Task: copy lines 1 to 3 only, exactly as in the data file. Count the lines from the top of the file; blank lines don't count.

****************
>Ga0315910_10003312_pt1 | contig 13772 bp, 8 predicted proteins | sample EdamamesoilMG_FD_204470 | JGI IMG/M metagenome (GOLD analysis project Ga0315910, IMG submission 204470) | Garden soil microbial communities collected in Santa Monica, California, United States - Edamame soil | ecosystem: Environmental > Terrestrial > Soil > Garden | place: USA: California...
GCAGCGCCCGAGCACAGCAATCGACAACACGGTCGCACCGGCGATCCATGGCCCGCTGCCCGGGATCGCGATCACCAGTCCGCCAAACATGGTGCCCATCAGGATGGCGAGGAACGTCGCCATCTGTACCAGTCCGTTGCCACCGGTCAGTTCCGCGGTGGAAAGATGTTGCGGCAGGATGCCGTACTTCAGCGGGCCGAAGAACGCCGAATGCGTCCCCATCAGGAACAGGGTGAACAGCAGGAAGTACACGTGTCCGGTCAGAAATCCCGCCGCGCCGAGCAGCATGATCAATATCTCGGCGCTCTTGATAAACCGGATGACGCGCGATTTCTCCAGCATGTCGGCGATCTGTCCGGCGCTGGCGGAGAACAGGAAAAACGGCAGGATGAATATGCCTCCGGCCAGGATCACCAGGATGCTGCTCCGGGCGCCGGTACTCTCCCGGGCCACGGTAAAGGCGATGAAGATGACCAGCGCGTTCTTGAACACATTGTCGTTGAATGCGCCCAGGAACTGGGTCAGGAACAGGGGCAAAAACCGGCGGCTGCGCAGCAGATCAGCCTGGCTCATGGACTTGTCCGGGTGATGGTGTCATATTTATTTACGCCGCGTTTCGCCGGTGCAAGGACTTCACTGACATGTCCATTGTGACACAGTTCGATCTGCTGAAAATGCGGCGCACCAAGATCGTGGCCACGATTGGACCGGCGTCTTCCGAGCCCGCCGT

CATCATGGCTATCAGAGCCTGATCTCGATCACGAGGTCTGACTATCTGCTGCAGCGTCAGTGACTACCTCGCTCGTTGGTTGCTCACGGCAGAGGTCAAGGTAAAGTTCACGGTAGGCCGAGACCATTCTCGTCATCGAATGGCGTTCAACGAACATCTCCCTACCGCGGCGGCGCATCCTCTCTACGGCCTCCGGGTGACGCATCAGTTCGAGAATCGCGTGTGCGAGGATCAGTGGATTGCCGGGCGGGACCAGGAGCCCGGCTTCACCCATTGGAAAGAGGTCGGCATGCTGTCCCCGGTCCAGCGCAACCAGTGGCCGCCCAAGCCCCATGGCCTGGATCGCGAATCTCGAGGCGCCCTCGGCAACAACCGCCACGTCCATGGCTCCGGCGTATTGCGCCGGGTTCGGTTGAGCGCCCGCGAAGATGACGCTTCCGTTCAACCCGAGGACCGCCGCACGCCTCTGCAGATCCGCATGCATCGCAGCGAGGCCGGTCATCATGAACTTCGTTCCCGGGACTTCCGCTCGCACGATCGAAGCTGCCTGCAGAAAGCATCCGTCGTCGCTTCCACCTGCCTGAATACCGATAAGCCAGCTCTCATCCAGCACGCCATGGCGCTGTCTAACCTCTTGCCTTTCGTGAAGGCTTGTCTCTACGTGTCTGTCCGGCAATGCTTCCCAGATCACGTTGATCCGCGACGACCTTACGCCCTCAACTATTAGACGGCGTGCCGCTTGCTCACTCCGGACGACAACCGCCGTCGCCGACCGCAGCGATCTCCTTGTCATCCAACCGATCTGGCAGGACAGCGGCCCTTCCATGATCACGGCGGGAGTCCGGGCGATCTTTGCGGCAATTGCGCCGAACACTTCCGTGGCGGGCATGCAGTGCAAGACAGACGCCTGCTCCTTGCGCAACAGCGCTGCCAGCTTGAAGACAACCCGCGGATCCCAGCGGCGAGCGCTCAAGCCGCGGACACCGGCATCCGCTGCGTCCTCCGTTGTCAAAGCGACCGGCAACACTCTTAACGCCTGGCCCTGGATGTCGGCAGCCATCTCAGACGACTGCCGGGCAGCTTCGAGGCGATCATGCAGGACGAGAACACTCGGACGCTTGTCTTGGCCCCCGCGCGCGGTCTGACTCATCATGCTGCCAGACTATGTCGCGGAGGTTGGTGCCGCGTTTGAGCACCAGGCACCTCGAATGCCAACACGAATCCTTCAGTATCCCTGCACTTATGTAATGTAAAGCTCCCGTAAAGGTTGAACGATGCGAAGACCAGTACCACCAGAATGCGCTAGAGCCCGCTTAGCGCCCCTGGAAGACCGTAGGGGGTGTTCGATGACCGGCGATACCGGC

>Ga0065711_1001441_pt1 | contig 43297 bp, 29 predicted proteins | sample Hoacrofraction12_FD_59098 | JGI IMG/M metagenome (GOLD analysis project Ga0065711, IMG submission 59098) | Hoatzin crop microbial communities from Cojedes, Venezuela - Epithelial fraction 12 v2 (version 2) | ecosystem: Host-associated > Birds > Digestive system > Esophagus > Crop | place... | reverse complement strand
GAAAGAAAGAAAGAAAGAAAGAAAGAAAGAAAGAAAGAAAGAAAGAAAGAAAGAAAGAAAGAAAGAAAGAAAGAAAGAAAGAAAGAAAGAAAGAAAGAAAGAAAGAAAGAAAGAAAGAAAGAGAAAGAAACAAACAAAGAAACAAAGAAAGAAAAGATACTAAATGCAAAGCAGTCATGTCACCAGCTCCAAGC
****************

>Ga0315910_10003312_pt1 | contig 13772 bp, 8 predicted proteins | sample EdamamesoilMG_FD_204470 | JGI IMG/M metagenome (GOLD analysis project Ga0315910, IMG submission 204470) | Garden soil microbial communities collected in Santa Monica, California, United States - Edamame soil | ecosystem: Environmental > Terrestrial > Soil > Garden | place: USA: California...
GCAGCGCCCGAGCACAGCAATCGACAACACGGTCGCACCGGCGATCCATGGCCCGCTGCCCGGGATCGCGATCACCAGTCCGCCAAACATGGTGCCCATCAGGATGGCGAGGAACGTCGCCATCTGTACCAGTCCGTTGCCACCGGTCAGTTCCGCGGTGGAAAGATGTTGCGGCAGGATGCCGTACTTCAGCGGGCCGAAGAACGCCGAATGCGTCCCCATCAGGAACAGGGTGAACAGCAGGAAGTACACGTGTCCGGTCAGAAATCCCGCCGCGCCGAGCAGCATGATCAATATCTCGGCGCTCTTGATAAACCGGATGACGCGCGATTTCTCCAGCATGTCGGCGATCTGTCCGGCGCTGGCGGAGAACAGGAAAAACGGCAGGATGAATATGCCTCCGGCCAGGATCACCAGGATGCTGCTCCGGGCGCCGGTACTCTCCCGGGCCACGGTAAAGGCGATGAAGATGACCAGCGCGTTCTTGAACACATTGTCGTTGAATGCGCCCAGGAACTGGGTCAGGAACAGGGGCAAAAACCGGCGGCTGCGCAGCAGATCAGCCTGGCTCATGGACTTGTCCGGGTGATGGTGTCATATTTATTTACGCCGCGTTTCGCCGGTGCAAGGACTTCACTGACATGTCCATTGTGACACAGTTCGATCTGCTGAAAATGCGGCGCACCAAGATCGTGGCCACGATTGGACCGGCGTCTTCCGAGCCCGCCGT

CATCATGGCTATCAGAGCCTGATCTCGATCACGAGGTCTGACTATCTGCTGCAGCGTCAGTGACTACCTCGCTCGTTGGTTGCTCACGGCAGAGGTCAAGGTAAAGTTCACGGTAGGCCGAGACCATTCTCGTCATCGAATGGCGTTCAACGAACATCTCCCTACCGCGGCGGCGCATCCTCTCTACGGCCTCCGGGTGACGCATCAGTTCGAGAATCGCGTGTGCGAGGATCAGTGGATTGCCGGGCGGGACCAGGAGCCCGGCTTCACCCATTGGAAAGAGGTCGGCATGCTGTCCCCGGTCCAGCGCAACCAGTGGCCGCCCAAGCCCCATGGCCTGGATCGCGAATCTCGAGGCGCCCTCGGCAACAACCGCCACGTCCATGGCTCCGGCGTATTGCGCCGGGTTCGGTTGAGCGCCCGCGAAGATGACGCTTCCGTTCAACCCGAGGACCGCCGCACGCCTCTGCAGATCCGCATGCATCGCAGCGAGGCCGGTCATCATGAACTTCGTTCCCGGGACTTCCGCTCGCACGATCGAAGCTGCCTGCAGAAAGCATCCGTCGTCGCTTCCACCTGCCTGAATACCGATAAGCCAGCTCTCATCCAGCACGCCATGGCGCTGTCTAACCTCTTGCCTTTCGTGAAGGCTTGTCTCTACGTGTCTGTCCGGCAATGCTTCCCAGATCACGTTGATCCGCGACGACCTTACGCCCTCAACTATTAGACGGCGTGCCGCTTGCTCACTCCGGACGACAACCGCCGTCGCCGACCGCAGCGATCTCCTTGTCATCCAACCGATCTGGCAGGACAGCGGCCCTTCCATGATCACGGCGGGAGTCCGGGCGATCTTTGCGGCAATTGCGCCGAACACTTCCGTGGCGGGCATGCAGTGCAAGACAGACGCCTGCTCCTTGCGCAACAGCGCTGCCAGCTTGAAGACAACCCGCGGATCCCAGCGGCGAGCGCTCAAGCCGCGGACACCGGCATCCGCTGCGTCCTCCGTTGTCAAAGCGACCGGCAACACTCTTAACGCCTGGCCCTGGATGTCGGCAGCCATCTCAGACGACTGCCGGGCAGCTTCGAGGCGATCATGCAGGACGAGAACACTCGGACGCTTGTCTTGGCCCCCGCGCGCGGTCTGACTCATCATGCTGCCAGACTATGTCGCGGAGGTTGGTGCCGCGTTTGAGCACCAGGCACCTCGAATGCCAACACGAATCCTTCAGTATCCCTGCACTTATGTAATGTAAAGCTCCCGTAAAGGTTGAACGATGCGAAGACCAGTACCACCAGAATGCGCTAGAGCCCGCTTAGCGCCCCTGGAAGACCGTAGGGGGTGTTCGATGACCGGCGATACCGGC